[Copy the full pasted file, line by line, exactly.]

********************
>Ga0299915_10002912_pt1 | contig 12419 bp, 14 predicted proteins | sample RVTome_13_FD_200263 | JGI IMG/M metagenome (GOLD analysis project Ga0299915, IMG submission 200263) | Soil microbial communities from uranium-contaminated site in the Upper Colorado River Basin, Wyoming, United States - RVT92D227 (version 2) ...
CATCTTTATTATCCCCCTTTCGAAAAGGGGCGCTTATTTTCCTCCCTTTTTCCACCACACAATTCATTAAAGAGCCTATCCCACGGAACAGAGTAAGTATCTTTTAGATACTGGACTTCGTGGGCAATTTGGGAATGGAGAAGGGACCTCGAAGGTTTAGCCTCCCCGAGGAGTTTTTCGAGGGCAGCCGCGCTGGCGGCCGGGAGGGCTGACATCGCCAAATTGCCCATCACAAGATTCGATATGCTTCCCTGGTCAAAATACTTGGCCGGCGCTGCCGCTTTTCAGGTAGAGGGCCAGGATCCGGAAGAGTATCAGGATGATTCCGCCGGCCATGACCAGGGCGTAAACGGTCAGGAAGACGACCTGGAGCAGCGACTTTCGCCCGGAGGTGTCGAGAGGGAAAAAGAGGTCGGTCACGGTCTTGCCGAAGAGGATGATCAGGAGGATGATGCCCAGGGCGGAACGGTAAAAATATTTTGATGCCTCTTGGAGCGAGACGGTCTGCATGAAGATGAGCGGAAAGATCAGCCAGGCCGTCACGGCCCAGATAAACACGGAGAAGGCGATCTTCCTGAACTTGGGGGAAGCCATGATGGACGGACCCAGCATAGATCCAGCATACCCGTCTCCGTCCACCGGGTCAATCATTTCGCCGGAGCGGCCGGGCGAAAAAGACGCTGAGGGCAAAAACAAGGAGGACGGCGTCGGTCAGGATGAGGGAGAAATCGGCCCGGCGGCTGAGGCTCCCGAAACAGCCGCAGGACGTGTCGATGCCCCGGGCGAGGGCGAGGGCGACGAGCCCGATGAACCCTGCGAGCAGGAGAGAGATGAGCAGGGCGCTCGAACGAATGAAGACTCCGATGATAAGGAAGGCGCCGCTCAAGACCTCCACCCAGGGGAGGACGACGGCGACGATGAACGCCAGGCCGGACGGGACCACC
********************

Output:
>Ga0299915_10002912_pt1 | contig 12419 bp, 14 predicted proteins | sample RVTome_13_FD_200263 | JGI IMG/M metagenome (GOLD analysis project Ga0299915, IMG submission 200263) | Soil microbial communities from uranium-contaminated site in the Upper Colorado River Basin, Wyoming, United States - RVT92D227 (version 2) ...
CATCTTTATTATCCCCCTTTCGAAAAGGGGCGCTTATTTTCCTCCCTTTTTCCACCACACAATTCATTAAAGAGCCTATCCCACGGAACAGAGTAAGTATCTTTTAGATACTGGACTTCGTGGGCAATTTGGGAATGGAGAAGGGACCTCGAAGGTTTAGCCTCCCCGAGGAGTTTTTCGAGGGCAGCCGCGCTGGCGGCCGGGAGGGCTGACATCGCCAAATTGCCCATCACAAGATTCGATATGCTTCCCTGGTCAAAATACTTGGCCGGCGCTGCCGCTTTTCAGGTAGAGGGCCAGGATCCGGAAGAGTATCAGGATGATTCCGCCGGCCATGACCAGGGCGTAAACGGTCAGGAAGACGACCTGGAGCAGCGACTTTCGCCCGGAGGTGTCGAGAGGGAAAAAGAGGTCGGTCACGGTCTTGCCGAAGAGGATGATCAGGAGGATGATGCCCAGGGCGGAACGGTAAAAATATTTTGATGCCTCTTGGAGCGAGACGGTCTGCATGAAGATGAGCGGAAAGATCAGCCAGGCCGTCACGGCCCAGATAAACACGGAGAAGGCGATCTTCCTGAACTTGGGGGAAGCCATGATGGACGGACCCAGCATAGATCCAGCATACCCGTCTCCGTCCACCGGGTCAATCATTTCGCCGGAGCGGCCGGGCGAAAAAGACGCTGAGGGCAAAAACAAGGAGGACGGCGTCGGTCAGGATGAGGGAGAAATCGGCCCGGCGGCTGAGGCTCCCGAAACAGCCGCAGGACGTGTCGATGCCCCGGGCGAGGGCGAGGGCGACGAGCCCGATGAACCCTGCGAGCAGGAGAGAGATGAGCAGGGCGCTCGAACGAATGAAGACTCCGATGATAAGGAAGGCGCCGCTCAAGACCTCCACCCAGGGGAGGACGACGGCGACGATGAACGCCAGGCCGGACGGGACCACC